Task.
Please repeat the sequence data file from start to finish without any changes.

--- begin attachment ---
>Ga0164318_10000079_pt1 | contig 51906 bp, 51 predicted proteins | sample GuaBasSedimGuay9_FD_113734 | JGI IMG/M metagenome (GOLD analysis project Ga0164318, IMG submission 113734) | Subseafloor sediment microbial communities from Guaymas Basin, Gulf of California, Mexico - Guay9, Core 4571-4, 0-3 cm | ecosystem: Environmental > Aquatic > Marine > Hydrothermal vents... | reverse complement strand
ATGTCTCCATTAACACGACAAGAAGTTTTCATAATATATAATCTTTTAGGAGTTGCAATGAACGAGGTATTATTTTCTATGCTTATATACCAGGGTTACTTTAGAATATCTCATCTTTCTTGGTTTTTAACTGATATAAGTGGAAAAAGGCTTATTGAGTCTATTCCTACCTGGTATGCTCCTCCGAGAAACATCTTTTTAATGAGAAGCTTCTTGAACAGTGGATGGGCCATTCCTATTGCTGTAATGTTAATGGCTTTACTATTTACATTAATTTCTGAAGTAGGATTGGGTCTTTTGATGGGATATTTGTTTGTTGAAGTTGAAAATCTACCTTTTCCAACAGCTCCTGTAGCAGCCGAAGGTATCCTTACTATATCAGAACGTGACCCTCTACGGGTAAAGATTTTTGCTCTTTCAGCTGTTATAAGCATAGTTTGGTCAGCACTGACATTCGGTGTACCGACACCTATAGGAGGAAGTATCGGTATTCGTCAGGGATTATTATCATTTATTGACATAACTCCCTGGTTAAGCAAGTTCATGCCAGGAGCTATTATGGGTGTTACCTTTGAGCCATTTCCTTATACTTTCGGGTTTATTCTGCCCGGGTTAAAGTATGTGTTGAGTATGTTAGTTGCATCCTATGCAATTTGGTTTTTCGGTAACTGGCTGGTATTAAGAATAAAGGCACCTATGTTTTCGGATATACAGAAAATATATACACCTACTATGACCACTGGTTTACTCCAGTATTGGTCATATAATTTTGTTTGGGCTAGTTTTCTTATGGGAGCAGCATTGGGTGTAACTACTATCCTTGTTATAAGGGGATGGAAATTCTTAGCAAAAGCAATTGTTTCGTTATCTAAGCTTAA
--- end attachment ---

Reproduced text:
>Ga0164318_10000079_pt1 | contig 51906 bp, 51 predicted proteins | sample GuaBasSedimGuay9_FD_113734 | JGI IMG/M metagenome (GOLD analysis project Ga0164318, IMG submission 113734) | Subseafloor sediment microbial communities from Guaymas Basin, Gulf of California, Mexico - Guay9, Core 4571-4, 0-3 cm | ecosystem: Environmental > Aquatic > Marine > Hydrothermal vents... | reverse complement strand
ATGTCTCCATTAACACGACAAGAAGTTTTCATAATATATAATCTTTTAGGAGTTGCAATGAACGAGGTATTATTTTCTATGCTTATATACCAGGGTTACTTTAGAATATCTCATCTTTCTTGGTTTTTAACTGATATAAGTGGAAAAAGGCTTATTGAGTCTATTCCTACCTGGTATGCTCCTCCGAGAAACATCTTTTTAATGAGAAGCTTCTTGAACAGTGGATGGGCCATTCCTATTGCTGTAATGTTAATGGCTTTACTATTTACATTAATTTCTGAAGTAGGATTGGGTCTTTTGATGGGATATTTGTTTGTTGAAGTTGAAAATCTACCTTTTCCAACAGCTCCTGTAGCAGCCGAAGGTATCCTTACTATATCAGAACGTGACCCTCTACGGGTAAAGATTTTTGCTCTTTCAGCTGTTATAAGCATAGTTTGGTCAGCACTGACATTCGGTGTACCGACACCTATAGGAGGAAGTATCGGTATTCGTCAGGGATTATTATCATTTATTGACATAACTCCCTGGTTAAGCAAGTTCATGCCAGGAGCTATTATGGGTGTTACCTTTGAGCCATTTCCTTATACTTTCGGGTTTATTCTGCCCGGGTTAAAGTATGTGTTGAGTATGTTAGTTGCATCCTATGCAATTTGGTTTTTCGGTAACTGGCTGGTATTAAGAATAAAGGCACCTATGTTTTCGGATATACAGAAAATATATACACCTACTATGACCACTGGTTTACTCCAGTATTGGTCATATAATTTTGTTTGGGCTAGTTTTCTTATGGGAGCAGCATTGGGTGTAACTACTATCCTTGTTATAAGGGGATGGAAATTCTTAGCAAAAGCAATTGTTTCGTTATCTAAGCTTAA